Sheila Ohlsson Walker
Sheila Ohlsson Walker is a behavioral geneticist with dual appointments as an assistant scientist at the Johns Hopkins Bloomberg School of Public Health and assistant professor at the Johns Hopkins School of Education. She studies the biological intersection between stress and educational outcomes. Sheila joined Turnaround for Children’s board of directors in 2015.
THE 180: You spent a significant portion of your career in finance. What inspired you to go back to school to become a behavioral geneticist?
SHEILA OHLSSON WALKER: I loved the finance field and learned so much about different companies. It was very interesting to see successful businesses and the kinds of strategic decisions they made. But what I found the most fascinating about the investment business was the people – meeting with people, talking with those who ran the companies and even just talking to people in our office. Generally speaking, I was just much more interested in what made people successful than companies successful.
I have always had a strong interest in child development and biology, biochemistry and genetics from my father who was a biochemistry professor at the University of Colorado. As a little girl I’d spend time in his lab, helping with experiments and things like that. Biology was always in the back of my mind. I was always interested in the biology of optimizing human potential.
THE 180: How did you first learn about Turnaround?
SHEILA OHLSSON WALKER: Katherine Bradley [President, CityBridge Foundation] called me up and said, “We are doing our book club on ‘The Boy Who Was Raised as a Dog.’ We have this wonderful psychiatrist named Pamela Cantor who’s coming to speak, and I thought maybe you could join us and talk about the neuroscience piece while Pam talks about the school solutions and application pieces.” And that’s where I met Pam.
Pam and I had a quick 5-10-minute conversation before going out to do our first little presentation together. And it just worked. And it worked on a lot of different levels – the colleague-work-life-passion-interest level, as well as a friendship level which has been tremendously meaningful and important to me. As we got to be better friends, we talked more about the neuroscience and I sent some papers her way – eventually she asked if I would come onto the board.
THE 180: Your scientific expertise is so valuable to so many different organizations. What drew you to support and work with Turnaround for Children?
SHEILA OHLSSON WALKER: The mission was the most powerful to me, partly because of my background. I didn’t grow up in poverty, but I did not grow up with much. And, you know, it’s a couple of lucky breaks and having strong relationships with adults who believe in you, who can help you through some rough patches, that can change a child’s life.
But it was the integration of the science with the emotions that I found the most empowering. I liked the approach to the application and translation of neuroscience into terms that could be understood by people who were touching the lives of children and teachers.
We are learning new things about neuroscience every day and it’s very exciting and compelling. But it also has to be packaged and translated in the right way. Turnaround is really making an effort to do that in a high-quality, exceptional way. And that is very exciting to me. It’s a big goal and a complicated one, but it’s an important goal.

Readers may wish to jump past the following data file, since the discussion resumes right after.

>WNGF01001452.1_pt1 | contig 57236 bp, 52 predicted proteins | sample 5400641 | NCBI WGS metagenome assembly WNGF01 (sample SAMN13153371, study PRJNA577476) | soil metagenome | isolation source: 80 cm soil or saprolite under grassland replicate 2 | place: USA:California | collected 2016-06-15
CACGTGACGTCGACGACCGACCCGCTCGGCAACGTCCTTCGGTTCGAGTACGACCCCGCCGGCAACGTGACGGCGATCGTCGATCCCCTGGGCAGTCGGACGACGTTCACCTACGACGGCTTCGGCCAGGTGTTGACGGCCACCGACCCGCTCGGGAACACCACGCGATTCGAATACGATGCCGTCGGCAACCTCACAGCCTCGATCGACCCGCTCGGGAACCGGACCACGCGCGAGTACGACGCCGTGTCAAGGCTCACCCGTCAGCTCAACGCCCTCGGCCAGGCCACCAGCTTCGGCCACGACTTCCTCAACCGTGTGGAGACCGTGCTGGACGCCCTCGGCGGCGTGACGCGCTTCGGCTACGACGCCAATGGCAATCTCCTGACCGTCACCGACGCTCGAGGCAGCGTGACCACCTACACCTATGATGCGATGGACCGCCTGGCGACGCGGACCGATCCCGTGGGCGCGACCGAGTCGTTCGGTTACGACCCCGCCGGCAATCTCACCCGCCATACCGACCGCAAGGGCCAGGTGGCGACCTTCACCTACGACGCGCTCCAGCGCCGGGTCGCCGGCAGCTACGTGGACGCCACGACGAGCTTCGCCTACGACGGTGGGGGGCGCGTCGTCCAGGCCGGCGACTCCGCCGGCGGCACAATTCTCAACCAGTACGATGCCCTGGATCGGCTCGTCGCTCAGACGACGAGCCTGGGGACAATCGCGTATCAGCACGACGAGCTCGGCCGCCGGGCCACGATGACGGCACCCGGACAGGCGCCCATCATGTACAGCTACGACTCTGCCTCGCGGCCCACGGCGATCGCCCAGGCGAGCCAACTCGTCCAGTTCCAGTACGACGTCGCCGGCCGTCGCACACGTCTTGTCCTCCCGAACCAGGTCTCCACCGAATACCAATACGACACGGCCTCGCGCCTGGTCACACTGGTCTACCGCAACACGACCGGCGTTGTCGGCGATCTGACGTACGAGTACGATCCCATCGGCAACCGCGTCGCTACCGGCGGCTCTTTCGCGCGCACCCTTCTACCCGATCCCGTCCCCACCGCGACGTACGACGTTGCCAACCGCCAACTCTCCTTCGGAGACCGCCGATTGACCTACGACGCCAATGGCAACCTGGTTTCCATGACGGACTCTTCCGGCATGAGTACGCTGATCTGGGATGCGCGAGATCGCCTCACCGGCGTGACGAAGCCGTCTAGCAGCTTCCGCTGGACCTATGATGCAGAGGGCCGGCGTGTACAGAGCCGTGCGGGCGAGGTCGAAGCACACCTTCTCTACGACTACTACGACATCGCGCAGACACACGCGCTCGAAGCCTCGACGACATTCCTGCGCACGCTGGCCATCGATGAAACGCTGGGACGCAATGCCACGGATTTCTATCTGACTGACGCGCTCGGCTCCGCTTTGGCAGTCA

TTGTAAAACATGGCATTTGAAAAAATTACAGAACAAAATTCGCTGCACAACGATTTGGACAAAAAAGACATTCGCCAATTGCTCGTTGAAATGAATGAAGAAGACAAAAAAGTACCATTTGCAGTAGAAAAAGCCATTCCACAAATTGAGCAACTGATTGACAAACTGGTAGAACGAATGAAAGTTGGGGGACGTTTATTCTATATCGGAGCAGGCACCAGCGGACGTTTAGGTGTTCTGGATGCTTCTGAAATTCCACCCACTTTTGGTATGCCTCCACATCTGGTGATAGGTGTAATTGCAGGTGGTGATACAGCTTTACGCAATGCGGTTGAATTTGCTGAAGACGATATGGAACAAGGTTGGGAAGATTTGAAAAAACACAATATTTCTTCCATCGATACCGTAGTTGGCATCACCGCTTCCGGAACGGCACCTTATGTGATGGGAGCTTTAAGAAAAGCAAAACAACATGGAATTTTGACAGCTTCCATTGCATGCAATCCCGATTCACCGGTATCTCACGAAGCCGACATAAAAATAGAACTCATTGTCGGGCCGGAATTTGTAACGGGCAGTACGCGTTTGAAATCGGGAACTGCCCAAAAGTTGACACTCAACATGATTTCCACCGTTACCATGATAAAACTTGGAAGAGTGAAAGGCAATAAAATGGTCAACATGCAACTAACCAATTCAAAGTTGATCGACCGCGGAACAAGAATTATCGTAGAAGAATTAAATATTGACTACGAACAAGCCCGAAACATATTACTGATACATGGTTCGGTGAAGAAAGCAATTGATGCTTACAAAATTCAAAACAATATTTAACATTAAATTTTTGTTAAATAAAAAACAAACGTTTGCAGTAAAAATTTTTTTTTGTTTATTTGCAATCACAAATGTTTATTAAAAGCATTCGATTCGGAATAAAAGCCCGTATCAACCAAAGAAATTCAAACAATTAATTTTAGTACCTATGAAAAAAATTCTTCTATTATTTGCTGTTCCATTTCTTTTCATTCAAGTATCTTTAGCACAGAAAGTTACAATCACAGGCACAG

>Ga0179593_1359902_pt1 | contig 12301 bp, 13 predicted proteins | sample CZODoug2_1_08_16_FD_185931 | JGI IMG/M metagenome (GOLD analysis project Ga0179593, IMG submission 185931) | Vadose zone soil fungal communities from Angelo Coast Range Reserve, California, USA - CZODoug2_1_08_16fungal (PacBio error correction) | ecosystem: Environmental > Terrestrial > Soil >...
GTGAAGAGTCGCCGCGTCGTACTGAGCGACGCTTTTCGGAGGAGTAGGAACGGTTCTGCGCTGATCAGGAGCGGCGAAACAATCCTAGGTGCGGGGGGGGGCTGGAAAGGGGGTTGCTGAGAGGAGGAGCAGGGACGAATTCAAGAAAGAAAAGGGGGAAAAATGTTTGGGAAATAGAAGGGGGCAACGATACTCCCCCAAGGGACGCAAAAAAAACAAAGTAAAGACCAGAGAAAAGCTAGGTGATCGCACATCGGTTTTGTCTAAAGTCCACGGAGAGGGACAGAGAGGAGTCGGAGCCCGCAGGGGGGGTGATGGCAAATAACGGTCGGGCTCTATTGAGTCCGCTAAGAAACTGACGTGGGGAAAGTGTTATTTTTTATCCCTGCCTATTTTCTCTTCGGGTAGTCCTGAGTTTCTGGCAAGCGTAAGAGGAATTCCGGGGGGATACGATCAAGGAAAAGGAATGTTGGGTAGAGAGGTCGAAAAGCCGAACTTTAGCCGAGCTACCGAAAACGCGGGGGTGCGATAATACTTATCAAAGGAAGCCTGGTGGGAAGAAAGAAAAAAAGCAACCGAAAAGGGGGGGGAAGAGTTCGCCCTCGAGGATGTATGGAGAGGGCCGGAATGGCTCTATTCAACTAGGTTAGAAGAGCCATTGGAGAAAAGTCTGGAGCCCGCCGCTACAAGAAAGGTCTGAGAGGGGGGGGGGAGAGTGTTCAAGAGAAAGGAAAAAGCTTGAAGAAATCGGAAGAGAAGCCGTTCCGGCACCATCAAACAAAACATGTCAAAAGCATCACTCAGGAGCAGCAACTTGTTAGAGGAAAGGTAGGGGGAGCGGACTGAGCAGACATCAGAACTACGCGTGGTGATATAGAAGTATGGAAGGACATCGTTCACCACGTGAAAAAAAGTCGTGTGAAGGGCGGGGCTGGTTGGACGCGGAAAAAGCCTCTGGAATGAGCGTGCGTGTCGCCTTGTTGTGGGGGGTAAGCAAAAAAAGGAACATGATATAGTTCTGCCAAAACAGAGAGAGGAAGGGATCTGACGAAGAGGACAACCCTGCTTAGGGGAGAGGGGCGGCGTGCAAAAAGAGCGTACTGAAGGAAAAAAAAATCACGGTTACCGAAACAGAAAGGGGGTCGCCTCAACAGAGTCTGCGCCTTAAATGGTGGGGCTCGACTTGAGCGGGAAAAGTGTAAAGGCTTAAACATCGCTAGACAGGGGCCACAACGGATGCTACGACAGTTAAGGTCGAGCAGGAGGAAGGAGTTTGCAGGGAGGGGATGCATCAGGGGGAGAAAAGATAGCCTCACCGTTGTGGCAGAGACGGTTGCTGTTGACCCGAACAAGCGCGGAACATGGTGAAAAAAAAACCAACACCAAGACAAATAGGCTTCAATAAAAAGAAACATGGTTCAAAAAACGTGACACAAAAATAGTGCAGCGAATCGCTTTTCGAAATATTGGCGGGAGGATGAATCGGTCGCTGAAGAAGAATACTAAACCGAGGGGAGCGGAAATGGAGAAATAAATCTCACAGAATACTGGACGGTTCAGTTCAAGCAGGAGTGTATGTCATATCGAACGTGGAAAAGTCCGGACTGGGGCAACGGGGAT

THE 180: If you could boil down all of your knowledge about chronic stress, epigenetics and education, what is the single most important concept for people to know to help us improve our education system?
SHEILA OHLSSON WALKER: For teachers, educators and people in the education space, it’s important to understand the part about the malleability of the human system, the brain and the immune system. Because of what we understand through the science of epigenetics, we know that we are a dynamic, 24/7 work in process. And nurture matters a lot.
So really the most important piece for educators and parents – anyone touching the lives of children – is to know that they make a big difference. Even though they may not see it in the moment, [these relationships] lock in at a biochemical level, at an experiential level. The results may not be there tomorrow, or the next day, or the next month or even the next year. But relationships are the secret sauce. And biology really tells us an optimistic story about what can happen if the environment, the ingredients and recipe, is right.
THE 180: If there were one thing about health that you really wish that schools were paying more attention to, what would that be?
SHEILA OHLSSON WALKER: I would like for there to be an enhanced focus on mental health and for schools to have the resources and staffing – either within the school or through community partnership – to have stronger and more comprehensive mental health screenings and referrals. There’s just such a tremendous need, especially in our high-poverty schools, with kids who have high ACE (Adverse Childhood Experiences) scores. And mental health is still under-recognized and underfunded.
THE 180: Everyday we’re discovering new research about how we learn and develop. What are you really excited about right now that you’re learning?
SHEILA OHLSSON WALKER: I’m watching the neuroscience and epigenetics of attachment and looking at what the new research is bringing. I’m very excited about studies that are underway. We have a lot of the bad stuff – poverty is associated with lower hippocampal volume and chronic stress is associated with larger amygdala volumes. So I am excited about seeing some of the positive neurobiology as those kinds of studies come to light. And I am particularly excited about the group of us, and Pam is certainly in this group, going out there and telling this story because it is a powerful story for people to hear and understand.
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